This piece is especially for fellow academicians and others who find that work-life balance often turns into an anxious work-life blend.
At the recent “Work and Well-Being 2012” conference in Chicago (sponsored by the Psychologically Healthy Workplace Program of the American Psychological Association), Larissa Barber, an organizational psychology professor at Northern Illinois University, gave a thought-provoking talk on work-life balance.
Dr. Barber explained that we may disengage or “recover” from work in four ways: (1) “psychological detachment”; (2) “mastery experiences” (such as hobbies or home projects); (3) relaxation; and (4) sleep. Unfortunately, job demands and technologies that bridge work and home can make it difficult to achieve a healthy sense of disconnection from work.
Her words rang true to me. When it comes to work-life balance, and applying the four modes of healthy disengagement, I often fail miserably.
Academic work and careers
I understand why folks outside of academe believe that we professors have a pretty cushy deal. After all, most of us are not in the classroom for hours upon hours each day, we have a lot of flexibility in our schedules, and we appear to have “summers off.”
In reality, however, professors who are truly engaged in their work often are extraordinarily busy. Personal motivation, institutional and professional expectations, and choices concerning one’s activities combine to fill up time, and commitments can stack up very quickly.
I know how this feels. For most of the spring and early summer, I’ve been on a recurring weekly cycle of maybe four days at home in Boston, with the remainder of the week on the road, mostly to fulfill various speaking and meeting commitments.
Even during weeks that I’m not scheduled to travel, I’ve been getting anxious by Tuesday, conditioned to anticipate my next trip. And to keep up with things, my “road warrior” kit of gadgets I take on trips keeps expanding, sometimes including a laptop, a tablet, and a smartphone — with all the cables and rechargers that come with them.
I am extremely grateful for the many opportunities to do work that I care about. However, the recent pace has left me feeling tired and frazzled — not to mention way behind on projects that are important to me.
On being “crazy busy”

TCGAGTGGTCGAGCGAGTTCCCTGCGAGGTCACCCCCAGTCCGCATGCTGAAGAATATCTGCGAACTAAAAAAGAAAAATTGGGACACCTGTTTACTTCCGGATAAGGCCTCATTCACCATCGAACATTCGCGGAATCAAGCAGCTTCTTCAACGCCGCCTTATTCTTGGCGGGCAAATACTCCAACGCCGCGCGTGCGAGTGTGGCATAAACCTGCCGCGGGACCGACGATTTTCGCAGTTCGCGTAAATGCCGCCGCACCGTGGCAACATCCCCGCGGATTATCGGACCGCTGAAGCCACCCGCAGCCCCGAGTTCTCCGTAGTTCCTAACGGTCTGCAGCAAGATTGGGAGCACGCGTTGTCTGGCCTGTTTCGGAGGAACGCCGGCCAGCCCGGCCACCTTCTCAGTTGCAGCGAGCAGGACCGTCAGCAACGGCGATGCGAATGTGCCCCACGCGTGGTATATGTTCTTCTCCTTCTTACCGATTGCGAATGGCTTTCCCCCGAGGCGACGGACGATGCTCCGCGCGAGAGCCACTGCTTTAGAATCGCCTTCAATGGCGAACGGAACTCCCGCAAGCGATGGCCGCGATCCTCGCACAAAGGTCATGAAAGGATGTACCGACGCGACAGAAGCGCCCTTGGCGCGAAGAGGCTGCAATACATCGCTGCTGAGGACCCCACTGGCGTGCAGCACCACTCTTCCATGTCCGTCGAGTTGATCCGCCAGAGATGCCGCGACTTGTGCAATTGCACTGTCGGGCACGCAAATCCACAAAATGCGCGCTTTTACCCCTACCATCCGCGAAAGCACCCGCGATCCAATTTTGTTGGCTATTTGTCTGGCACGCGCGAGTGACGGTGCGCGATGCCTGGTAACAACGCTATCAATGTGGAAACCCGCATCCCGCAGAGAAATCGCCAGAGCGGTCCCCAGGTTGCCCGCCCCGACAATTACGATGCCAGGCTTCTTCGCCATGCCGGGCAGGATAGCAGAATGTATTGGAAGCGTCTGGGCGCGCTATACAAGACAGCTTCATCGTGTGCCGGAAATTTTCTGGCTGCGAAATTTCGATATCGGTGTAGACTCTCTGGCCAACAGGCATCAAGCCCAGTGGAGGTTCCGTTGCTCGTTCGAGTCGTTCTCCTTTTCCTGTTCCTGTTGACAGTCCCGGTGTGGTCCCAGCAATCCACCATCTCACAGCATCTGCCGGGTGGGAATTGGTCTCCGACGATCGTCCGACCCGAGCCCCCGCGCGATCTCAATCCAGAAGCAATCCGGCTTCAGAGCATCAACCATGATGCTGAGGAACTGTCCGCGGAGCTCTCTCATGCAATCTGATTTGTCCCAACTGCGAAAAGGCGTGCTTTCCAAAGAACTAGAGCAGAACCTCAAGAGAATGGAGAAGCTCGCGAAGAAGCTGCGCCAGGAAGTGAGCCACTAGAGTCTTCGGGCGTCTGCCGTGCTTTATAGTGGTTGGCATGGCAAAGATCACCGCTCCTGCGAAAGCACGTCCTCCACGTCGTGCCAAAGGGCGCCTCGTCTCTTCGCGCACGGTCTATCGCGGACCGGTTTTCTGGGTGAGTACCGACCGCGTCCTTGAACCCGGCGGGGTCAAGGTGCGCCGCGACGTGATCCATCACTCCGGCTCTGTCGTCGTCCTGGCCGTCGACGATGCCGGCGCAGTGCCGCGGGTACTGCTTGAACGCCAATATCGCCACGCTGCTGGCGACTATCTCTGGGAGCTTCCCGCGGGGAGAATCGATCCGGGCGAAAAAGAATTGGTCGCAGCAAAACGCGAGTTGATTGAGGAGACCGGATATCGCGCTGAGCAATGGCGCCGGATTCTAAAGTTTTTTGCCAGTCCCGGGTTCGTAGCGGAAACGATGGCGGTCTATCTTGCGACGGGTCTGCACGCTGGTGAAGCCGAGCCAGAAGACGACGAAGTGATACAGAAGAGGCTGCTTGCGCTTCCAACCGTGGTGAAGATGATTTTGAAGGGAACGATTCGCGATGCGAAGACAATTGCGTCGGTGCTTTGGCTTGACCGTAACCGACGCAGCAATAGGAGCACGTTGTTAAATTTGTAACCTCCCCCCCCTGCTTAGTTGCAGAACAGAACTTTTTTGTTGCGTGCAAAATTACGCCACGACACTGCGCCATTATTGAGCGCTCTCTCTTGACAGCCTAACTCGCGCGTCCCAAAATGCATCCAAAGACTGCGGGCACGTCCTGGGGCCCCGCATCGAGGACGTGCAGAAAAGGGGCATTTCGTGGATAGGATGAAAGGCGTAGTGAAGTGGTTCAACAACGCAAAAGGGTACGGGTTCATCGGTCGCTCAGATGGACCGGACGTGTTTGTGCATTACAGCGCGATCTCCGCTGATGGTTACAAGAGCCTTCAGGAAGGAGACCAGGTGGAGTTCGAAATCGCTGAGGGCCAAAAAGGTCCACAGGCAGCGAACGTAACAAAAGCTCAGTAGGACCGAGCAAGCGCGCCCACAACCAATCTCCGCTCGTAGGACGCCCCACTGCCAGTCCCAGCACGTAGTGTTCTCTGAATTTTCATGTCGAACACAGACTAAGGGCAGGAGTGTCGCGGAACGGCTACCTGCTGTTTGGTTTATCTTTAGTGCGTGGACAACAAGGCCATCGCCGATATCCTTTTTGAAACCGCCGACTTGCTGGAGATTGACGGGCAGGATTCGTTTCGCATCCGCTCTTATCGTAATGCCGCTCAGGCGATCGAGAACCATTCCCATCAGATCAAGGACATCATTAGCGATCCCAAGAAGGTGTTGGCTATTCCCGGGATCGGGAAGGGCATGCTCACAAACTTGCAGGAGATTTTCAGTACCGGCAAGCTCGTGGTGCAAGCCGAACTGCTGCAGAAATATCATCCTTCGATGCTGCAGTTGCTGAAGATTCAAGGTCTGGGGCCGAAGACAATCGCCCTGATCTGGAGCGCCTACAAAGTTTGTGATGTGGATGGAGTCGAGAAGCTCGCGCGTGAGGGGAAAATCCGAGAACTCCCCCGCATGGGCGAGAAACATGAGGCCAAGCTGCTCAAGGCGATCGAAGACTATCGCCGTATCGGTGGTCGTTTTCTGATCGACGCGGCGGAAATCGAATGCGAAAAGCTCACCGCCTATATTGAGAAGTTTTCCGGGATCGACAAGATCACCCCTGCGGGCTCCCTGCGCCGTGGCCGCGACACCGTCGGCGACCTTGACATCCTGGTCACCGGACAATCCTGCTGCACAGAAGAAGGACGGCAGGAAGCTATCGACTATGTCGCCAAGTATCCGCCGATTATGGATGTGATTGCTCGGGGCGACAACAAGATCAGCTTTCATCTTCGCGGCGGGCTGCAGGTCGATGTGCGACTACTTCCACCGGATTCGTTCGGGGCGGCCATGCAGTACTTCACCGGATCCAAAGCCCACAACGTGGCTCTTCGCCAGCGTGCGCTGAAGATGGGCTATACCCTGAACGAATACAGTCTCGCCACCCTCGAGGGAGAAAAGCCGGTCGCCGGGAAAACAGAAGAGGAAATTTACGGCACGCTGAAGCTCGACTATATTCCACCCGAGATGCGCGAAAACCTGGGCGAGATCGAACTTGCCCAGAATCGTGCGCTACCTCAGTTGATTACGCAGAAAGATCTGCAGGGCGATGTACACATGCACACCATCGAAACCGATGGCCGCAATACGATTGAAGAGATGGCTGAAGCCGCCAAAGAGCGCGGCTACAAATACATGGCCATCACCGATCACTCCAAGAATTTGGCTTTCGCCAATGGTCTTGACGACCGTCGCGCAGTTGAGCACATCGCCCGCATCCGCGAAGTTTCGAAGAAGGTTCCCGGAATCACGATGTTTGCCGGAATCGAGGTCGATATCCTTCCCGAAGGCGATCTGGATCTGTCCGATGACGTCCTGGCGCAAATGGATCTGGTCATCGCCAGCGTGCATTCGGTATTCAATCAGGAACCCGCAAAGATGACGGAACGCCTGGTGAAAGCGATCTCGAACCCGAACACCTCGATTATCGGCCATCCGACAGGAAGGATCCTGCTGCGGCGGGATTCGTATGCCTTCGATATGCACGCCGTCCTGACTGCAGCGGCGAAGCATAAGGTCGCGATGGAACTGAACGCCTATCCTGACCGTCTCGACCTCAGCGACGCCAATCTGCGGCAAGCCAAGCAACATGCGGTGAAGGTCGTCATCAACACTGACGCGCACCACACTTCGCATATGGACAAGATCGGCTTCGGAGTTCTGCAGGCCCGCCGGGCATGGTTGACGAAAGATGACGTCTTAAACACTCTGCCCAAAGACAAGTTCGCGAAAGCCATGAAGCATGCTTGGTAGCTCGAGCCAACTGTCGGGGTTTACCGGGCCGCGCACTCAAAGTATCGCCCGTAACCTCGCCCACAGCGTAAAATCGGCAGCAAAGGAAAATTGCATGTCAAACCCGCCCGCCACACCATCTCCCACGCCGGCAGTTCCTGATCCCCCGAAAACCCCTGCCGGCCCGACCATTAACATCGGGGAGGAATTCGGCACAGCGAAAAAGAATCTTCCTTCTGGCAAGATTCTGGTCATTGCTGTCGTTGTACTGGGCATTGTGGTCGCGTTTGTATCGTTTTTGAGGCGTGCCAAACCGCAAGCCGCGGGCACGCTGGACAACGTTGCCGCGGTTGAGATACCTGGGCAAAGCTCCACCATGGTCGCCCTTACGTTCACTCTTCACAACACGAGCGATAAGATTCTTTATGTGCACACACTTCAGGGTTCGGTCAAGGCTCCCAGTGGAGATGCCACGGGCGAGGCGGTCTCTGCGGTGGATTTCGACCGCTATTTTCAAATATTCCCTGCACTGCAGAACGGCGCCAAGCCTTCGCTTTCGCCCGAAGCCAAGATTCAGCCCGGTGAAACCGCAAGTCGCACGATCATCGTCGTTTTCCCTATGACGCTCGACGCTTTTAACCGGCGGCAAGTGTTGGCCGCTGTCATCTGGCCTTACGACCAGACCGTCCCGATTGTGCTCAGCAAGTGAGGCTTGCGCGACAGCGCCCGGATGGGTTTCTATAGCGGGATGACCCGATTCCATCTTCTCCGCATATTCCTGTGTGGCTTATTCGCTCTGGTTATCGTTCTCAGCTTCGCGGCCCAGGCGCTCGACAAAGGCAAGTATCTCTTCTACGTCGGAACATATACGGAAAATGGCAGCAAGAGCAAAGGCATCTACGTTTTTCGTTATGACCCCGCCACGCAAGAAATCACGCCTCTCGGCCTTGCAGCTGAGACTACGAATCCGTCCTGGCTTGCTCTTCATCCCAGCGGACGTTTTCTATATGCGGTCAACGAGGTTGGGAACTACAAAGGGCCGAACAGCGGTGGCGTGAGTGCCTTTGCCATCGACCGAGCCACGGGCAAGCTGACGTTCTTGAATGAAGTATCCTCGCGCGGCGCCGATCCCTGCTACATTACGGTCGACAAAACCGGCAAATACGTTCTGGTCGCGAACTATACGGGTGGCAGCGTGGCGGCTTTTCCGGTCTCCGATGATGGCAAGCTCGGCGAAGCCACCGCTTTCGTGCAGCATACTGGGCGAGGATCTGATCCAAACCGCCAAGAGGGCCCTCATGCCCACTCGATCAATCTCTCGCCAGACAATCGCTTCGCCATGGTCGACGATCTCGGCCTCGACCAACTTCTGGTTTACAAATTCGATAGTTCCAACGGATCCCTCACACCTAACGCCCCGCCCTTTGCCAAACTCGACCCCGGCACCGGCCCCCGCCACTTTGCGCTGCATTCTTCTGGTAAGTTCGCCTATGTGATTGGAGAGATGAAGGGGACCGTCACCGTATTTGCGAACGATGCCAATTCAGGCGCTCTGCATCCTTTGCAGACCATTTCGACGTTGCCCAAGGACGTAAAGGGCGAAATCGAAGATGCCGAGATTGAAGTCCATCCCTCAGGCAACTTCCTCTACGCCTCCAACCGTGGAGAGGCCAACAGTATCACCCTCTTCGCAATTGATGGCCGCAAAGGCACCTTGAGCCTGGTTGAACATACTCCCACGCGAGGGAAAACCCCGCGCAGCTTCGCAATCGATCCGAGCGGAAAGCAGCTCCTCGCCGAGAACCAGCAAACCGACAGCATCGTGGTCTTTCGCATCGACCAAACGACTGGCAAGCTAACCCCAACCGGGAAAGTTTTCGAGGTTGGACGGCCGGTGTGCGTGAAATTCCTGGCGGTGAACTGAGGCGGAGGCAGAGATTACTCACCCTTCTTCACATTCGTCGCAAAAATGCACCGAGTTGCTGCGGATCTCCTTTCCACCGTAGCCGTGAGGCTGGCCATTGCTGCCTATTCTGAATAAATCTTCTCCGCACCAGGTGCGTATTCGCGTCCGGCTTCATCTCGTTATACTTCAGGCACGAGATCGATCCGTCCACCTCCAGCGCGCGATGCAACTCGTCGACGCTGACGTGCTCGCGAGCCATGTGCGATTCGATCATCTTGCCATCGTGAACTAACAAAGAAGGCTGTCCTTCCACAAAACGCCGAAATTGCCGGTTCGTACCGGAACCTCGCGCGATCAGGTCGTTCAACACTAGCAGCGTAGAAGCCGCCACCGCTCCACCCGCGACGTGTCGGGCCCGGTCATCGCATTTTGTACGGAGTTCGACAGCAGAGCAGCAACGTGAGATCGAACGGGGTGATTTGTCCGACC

And here’s a rub: It’s not as if a gun was held to my head to accept these various invitations.
In a recent piece for New York Times, Tim Kreider explores the phenomenon of being “crazy busy,” starting with kids whose every hour is booked up with activities, and extending to adults whose daily schedules seemingly offer no respite. On a personal level, he nails the fact that — at least at the point of saying “yes” or “no” — many adults who claim they have no free moments had some choice in the matter:
It’s almost always people whose lamented busyness is purely self-imposed: work and obligations they’ve taken on voluntarily, classes and activities they’ve “encouraged” their kids to participate in. They’re busy because of their own ambition or drive or anxiety, because they’re addicted to busyness and dread what they might have to face in its absence.
His dime store therapist insight resonates as well:
Busyness serves as a kind of existential reassurance, a hedge against emptiness; obviously your life cannot possibly be silly or trivial or meaningless if you are so busy, completely booked, in demand every hour of the day.
I plead guilty. To me, creating a meaningful life is what our time on Earth is all about. But too often this has translated into overcommitting myself. When I tell people “I’m swamped,” I must concede that some of this stems from my own choices.
There’s always more
We continue to ratchet up expectations for occupational and professional success. We worship the mantra of “work hard, play hard.” If you don’t keep doing more, you’ll fall behind and never catch up — or perhaps miss out on that “big opportunity,” even if it’s something you don’t necessarily want.
It all fits well with this era of hyper-capitalism that sadly has become a cultural norm.
Some people thrive on this lifestyle and are much better than me at juggling all their commitments. But for many of the rest of us, a more balanced way of living may be the healthier option. It requires engaging in some personal triage to sort it all out, but this process alone can be a valuable one.
Hmm, this gives me something to think about during my next plane flight…